This is an excerpt from Amazon's popular line of Bossy Brocci Math and Big Science workbooks! [it's pronounced like "Brawsee"]
Printing should be done in Landscape and DOUBLE-SIDED, with the flip being along the 'SHORT' side.
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Most ELA, Math and Science teachers don't have
more than 100 State Tests on their shoulders
- and they enjoy anywhere from 60 to 90 minutes to teach their class.
But I've been whipping the State
while teaching an average of 110 students per year
- and with only about 38 minutes for science class!
It's a matter of public record:
I've crushed the State by 17 to 32 points, and by an average
of 23 points over a 5-year stretch.
And I'm North Carolina's 2016 Top-Scoring Science Teacher.
I've done this in a
High-Poverty, Title 1 school
in the Appalachian Mtns.
No Teaching Assistants,
No Remediation Class,
and No Test-Prep books or programs.
So what are my kids doing???
Bossy Brocci worksheets
1) Calculate & Record the Percent distribution in categories comparing Metal versus Nonmetal Specific Heat Capacity:
Percent of Nonmetals with a Lower Specific Heat Capacity than the Average Metal Specific Heat Capacity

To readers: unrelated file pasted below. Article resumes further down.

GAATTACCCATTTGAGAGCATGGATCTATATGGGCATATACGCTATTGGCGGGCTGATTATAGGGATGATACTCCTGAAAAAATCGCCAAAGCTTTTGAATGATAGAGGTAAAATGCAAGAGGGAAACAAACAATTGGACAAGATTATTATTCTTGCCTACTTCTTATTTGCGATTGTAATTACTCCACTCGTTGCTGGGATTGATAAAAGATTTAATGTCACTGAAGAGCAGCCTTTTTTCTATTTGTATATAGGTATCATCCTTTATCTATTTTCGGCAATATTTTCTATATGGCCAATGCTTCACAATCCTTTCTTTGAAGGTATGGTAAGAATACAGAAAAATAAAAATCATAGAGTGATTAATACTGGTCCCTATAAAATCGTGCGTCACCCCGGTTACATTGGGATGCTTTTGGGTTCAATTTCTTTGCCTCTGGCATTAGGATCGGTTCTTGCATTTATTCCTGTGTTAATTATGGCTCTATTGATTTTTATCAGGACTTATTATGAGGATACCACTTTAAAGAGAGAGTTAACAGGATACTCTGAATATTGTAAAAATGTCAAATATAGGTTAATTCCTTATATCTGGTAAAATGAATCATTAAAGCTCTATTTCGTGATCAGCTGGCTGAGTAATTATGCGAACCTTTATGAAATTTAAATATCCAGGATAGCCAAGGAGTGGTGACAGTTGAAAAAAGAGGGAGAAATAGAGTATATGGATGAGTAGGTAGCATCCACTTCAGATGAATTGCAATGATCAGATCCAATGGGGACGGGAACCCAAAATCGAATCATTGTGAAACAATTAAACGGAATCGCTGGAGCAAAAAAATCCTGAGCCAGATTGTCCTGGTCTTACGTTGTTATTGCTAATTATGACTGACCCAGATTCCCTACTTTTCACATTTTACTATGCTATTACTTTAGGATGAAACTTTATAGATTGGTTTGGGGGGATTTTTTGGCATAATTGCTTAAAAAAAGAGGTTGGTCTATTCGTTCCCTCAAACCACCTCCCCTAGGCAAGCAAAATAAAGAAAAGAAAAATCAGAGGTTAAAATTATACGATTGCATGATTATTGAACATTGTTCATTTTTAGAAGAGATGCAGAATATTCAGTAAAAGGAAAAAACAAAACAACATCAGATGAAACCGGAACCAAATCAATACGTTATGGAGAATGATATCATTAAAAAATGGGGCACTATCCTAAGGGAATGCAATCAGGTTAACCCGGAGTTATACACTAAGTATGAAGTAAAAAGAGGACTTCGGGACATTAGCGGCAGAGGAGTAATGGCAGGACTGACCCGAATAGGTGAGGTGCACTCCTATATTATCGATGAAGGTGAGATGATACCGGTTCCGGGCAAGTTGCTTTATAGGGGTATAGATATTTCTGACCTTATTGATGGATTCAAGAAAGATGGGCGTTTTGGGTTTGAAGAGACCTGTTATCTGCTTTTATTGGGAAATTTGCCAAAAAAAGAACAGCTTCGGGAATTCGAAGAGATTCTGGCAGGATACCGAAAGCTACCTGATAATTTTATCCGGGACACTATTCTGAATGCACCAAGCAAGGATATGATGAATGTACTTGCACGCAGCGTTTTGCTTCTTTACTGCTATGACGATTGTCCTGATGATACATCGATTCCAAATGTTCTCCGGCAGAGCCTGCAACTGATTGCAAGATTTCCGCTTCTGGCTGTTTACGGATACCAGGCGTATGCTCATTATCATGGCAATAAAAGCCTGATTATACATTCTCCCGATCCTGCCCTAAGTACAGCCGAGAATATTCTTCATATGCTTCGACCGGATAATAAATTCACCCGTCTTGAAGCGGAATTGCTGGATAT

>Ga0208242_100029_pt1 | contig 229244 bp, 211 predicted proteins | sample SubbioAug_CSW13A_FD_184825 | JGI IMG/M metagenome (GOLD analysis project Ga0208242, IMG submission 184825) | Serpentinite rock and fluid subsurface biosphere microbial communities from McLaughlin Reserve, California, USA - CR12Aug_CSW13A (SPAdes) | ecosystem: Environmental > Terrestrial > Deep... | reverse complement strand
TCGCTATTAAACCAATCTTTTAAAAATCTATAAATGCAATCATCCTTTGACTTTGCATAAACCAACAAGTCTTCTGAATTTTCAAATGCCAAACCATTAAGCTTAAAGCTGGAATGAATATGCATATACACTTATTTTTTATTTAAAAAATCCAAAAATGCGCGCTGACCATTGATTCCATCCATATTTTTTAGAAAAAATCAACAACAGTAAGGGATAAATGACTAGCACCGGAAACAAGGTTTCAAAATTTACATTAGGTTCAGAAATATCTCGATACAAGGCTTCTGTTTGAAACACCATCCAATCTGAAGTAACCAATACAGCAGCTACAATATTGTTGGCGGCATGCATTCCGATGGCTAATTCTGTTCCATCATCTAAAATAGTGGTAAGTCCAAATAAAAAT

Percent of Nonmetals with a Higher Specific Heat Capacity than the Average Metal Specific Heat Capacity
Percent of Metals with a Lower Specific Heat Capacity than the Average Nonmetal Specific Heat Capacity
Percent of Metals with a Higher Specific Heat Capacity than the Average Nonmetal Specific Heat Capacity
2) Answer 11 Multiple-choice questions based on their Calculations & Observations
3) Fill-in a Generalizations Table about Metals vs. Nonmetals' Specific Heat Capacity, with select phrases based on analysis of their Quantitative data
4) Fill-in a Total of 20 cells with Data & Text in 2 different Tables
5) Be compelled to present their work in a neat & orderly format
6) Be trained to know the trend between Metal and Nonmetal Specific Heat Capacity methodically & systematically
Many of my assessments (Quizzes and Tests) are single-spaced and double-sided.
I do this for multiple but important reasons:
1) I'm a Public School teacher and have a Print Quota or Maximum.
2) My school pays for the number of sheets we print and copy.
3) I don't like spending my life at the printer or in the dreaded copy-room,
wrestling with jammed machines, and stapling untold numbers of sheets together.
4) MOST students prefer being handed 1 or 2 sheets of paper,
instead of having 6 to 10 sheets dropped on their desk.
LESS sheets = LESS intimidation and anxiety
[psychologically, 50 questions on 1 sheet looks like less to do
than 50 questions spread over 4 sheets of paper].
Thus, I went with the "compact economy" car over the spacious, luxurious sedan to save:
So . . . now that you're aware of my "tight" or "compact" quizzes and tests ahead of time,
please reserve any down-grades on product CLARITY
for something such as a step or instruction that you were truly CONFUSED about
- - - NOT the lack of extra spacing and margins (which you knew up front weren't in there)
Afterall . . . it wouldn't be a fair, honest or accurate review
to condemn a car for not being a luxury sedan - - -
when in fact that car is plainly advertised as an economy car.
Printing should be done in Landscape and double-sided, with the flip being along the 'short' side